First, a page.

The 2016 Presidential campaign has been a very significant one for Latinxs, often referred to as the “sleeping giant” of the electorate. While Republican candidate Donald Trump astonished most media observers with his set of shifting, unorthodox political positions, it’s been his crudely racist and sexist discourse that have become the campaign’s central focus. Yet his relentless attacks demonizing immigrants from Mexico and Central America and conflating them with the national security issues represented by border enforcement--represented by his dubious wall-building dream--have put our interests in a narrowly defined box, obscuring discussion of other issues critical for Latinxs.
They must create the means of living with the broad popular masses, of sharing the thoughts and practical innovations of the new politics with them. They must give up the temptation to adopt, for their own benefit, the "Western" concept of democracy, meaning: the simple, self-serving desire for a middle class to exist in Turkey as an electoral and falsely democratic client of an oligarphic power integrated into the world market of capital and commodities. ...Without it, the admirable current revolt will end in a subtler and more dangerous form of subservience: the kind we are familiar with in our old capitalist countries.
Recently in Al Jazeera, Belén Fernández, author of the searing critique The Imperial Messenger, interviewed award-winning author and essayist Pankaj Mishra about his new book From The Ruins of Empire: The Revolt Against the West and the Remaking of Asia. In his book, Mishra discusses the political awakening of Asia and challenges Western-centric narratives, referencing Thomas Friedman’s own delusions of Western grandeur as a prime example of neo-colonial journalism:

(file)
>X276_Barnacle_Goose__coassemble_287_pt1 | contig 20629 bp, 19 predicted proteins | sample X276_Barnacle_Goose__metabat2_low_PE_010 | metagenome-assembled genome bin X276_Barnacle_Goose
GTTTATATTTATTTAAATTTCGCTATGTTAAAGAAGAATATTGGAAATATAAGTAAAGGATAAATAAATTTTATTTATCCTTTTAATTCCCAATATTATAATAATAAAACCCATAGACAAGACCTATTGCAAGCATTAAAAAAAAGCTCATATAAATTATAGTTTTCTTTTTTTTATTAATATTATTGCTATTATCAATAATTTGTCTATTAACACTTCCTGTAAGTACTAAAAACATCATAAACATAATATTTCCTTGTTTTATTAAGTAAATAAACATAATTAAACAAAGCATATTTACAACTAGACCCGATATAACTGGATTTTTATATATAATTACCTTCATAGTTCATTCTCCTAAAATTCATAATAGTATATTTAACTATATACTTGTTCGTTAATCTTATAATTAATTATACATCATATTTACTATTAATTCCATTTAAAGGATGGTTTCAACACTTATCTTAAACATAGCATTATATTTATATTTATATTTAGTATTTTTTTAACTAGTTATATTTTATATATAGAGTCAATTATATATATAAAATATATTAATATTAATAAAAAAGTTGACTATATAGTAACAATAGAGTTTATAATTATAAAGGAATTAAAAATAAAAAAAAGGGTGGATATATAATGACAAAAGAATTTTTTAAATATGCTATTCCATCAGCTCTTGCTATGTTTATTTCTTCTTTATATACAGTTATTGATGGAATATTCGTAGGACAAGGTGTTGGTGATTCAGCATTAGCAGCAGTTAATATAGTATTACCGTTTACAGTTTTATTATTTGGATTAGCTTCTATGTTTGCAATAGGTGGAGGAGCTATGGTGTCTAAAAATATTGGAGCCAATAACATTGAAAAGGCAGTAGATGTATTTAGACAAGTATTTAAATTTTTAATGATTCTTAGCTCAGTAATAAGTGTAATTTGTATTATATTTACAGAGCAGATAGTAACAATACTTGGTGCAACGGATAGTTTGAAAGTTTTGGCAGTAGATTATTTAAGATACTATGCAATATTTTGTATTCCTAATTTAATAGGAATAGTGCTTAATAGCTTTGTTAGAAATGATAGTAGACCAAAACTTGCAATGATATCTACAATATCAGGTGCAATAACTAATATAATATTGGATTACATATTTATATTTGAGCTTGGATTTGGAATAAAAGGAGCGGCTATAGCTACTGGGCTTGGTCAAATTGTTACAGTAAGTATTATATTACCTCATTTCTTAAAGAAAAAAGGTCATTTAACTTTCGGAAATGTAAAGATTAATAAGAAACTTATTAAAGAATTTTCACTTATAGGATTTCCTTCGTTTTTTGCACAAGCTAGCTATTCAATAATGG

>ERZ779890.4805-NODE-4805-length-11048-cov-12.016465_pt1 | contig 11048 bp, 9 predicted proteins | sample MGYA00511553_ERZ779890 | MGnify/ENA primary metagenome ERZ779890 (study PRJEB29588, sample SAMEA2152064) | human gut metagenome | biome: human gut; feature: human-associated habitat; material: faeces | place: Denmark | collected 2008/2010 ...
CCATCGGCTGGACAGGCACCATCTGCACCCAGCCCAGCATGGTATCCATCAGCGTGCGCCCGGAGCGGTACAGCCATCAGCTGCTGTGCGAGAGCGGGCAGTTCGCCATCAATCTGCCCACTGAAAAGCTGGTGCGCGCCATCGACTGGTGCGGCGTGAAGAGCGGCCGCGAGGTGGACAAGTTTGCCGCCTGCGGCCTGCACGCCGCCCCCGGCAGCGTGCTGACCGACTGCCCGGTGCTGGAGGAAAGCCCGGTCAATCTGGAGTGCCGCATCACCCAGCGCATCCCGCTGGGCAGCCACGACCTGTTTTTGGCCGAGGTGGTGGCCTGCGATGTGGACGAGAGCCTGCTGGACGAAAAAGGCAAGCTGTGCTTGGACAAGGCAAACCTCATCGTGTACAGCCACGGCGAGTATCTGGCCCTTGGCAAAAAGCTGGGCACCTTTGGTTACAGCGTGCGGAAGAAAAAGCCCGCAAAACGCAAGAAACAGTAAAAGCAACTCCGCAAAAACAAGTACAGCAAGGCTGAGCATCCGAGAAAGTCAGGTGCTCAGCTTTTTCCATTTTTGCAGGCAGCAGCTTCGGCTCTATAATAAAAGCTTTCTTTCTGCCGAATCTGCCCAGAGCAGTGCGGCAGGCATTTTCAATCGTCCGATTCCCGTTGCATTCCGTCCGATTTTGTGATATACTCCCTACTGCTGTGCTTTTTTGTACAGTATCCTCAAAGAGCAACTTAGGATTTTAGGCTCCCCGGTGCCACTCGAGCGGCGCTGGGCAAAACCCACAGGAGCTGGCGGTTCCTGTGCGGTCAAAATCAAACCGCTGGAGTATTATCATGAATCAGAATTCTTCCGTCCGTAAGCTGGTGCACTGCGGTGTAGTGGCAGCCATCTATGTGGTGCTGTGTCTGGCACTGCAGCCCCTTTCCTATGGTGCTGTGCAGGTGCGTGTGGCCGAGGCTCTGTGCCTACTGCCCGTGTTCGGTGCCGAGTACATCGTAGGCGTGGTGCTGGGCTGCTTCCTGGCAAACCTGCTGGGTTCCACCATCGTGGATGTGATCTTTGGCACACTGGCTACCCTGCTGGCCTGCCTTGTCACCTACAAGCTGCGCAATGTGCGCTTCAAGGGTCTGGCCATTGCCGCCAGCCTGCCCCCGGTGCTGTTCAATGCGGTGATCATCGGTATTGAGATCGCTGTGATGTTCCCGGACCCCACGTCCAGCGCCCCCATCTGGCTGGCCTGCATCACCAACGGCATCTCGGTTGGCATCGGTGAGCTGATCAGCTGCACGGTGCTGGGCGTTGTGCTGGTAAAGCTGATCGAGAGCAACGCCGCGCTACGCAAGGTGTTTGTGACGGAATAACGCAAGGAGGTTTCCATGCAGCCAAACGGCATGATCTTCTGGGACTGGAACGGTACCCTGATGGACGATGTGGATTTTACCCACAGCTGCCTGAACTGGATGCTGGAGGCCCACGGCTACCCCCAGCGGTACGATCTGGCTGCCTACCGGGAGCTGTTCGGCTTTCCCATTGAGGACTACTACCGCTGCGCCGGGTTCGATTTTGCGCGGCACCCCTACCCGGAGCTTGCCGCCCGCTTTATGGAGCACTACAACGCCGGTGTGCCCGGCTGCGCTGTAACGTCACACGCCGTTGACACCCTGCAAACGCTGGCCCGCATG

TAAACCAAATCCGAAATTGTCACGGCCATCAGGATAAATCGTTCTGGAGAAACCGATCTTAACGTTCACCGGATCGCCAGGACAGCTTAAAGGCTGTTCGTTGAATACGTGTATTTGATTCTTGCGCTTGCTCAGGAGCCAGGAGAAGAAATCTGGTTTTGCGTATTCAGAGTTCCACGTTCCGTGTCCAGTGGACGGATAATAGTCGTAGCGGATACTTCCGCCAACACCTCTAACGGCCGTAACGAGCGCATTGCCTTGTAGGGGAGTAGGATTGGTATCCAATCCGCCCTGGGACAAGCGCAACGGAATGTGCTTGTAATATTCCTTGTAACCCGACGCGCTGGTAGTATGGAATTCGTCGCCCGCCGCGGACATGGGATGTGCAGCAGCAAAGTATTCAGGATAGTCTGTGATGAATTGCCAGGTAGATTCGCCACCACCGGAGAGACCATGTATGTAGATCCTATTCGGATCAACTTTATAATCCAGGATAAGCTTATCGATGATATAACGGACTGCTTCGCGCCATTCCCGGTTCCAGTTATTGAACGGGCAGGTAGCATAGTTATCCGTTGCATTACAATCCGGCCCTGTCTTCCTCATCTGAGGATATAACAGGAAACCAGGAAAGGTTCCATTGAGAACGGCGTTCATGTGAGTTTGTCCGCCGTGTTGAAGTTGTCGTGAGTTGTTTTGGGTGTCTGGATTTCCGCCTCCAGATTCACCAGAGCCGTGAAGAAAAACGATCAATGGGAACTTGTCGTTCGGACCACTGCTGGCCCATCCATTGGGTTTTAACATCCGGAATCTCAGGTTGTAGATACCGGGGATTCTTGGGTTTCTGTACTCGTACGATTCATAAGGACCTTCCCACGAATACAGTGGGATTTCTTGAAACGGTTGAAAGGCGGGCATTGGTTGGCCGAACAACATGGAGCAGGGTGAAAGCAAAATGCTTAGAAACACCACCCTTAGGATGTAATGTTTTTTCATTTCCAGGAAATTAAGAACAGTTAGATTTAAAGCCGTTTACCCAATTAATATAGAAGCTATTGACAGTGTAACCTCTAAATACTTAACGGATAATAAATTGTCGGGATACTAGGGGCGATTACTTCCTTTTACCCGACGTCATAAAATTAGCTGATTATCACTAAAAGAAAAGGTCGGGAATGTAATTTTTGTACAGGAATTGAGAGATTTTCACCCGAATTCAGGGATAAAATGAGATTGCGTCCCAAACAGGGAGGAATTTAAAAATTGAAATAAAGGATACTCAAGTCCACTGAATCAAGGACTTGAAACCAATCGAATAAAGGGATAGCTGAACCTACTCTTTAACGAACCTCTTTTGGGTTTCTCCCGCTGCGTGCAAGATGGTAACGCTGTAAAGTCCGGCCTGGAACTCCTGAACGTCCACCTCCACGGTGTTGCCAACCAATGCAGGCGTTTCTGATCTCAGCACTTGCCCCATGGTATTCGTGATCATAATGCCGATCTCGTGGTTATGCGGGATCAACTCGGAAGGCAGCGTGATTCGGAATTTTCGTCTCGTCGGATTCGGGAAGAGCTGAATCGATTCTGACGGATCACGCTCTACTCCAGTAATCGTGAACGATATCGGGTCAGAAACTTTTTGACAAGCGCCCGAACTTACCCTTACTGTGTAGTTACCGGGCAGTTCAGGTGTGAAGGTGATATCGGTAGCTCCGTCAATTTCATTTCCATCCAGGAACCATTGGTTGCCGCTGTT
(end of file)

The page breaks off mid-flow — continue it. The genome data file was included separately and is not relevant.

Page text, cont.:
The other thing that influenced me was the post-9/11 political climate in the West. How such a wide range of politicians, policymakers, journalists and columnists could re-embrace the delusions of empire—those you thought had been effectively shattered by decolonisation 50-60 years ago; how they could bring themselves to believe that the Afghans and the Iraqis were just longing to suck on the big sticks proffered to them by American soldiers, as Thomas Friedman inimitably recommended...
In conversation with Fernandez, he goes on to offer further criticism of Friedman’s support for free trade as a be-all and end-all cure for poverty, stating:
I think to answer that one has to examine, in addition to individual trajectories of journalists like Friedman, the synergies that developed between politicians, businessmen, academics and journalists in recent decades: how each of these figures came to boost the other, how policymaking and opinion-making came to be complementary, how intellectuals came to be professionalised, Davos-ed and Aspen-ised and ended up whispering advice to power, and how defective but profit-maximising knowledge was produced and then widely disseminated.
Visit Al Jazeera to read the interview in full.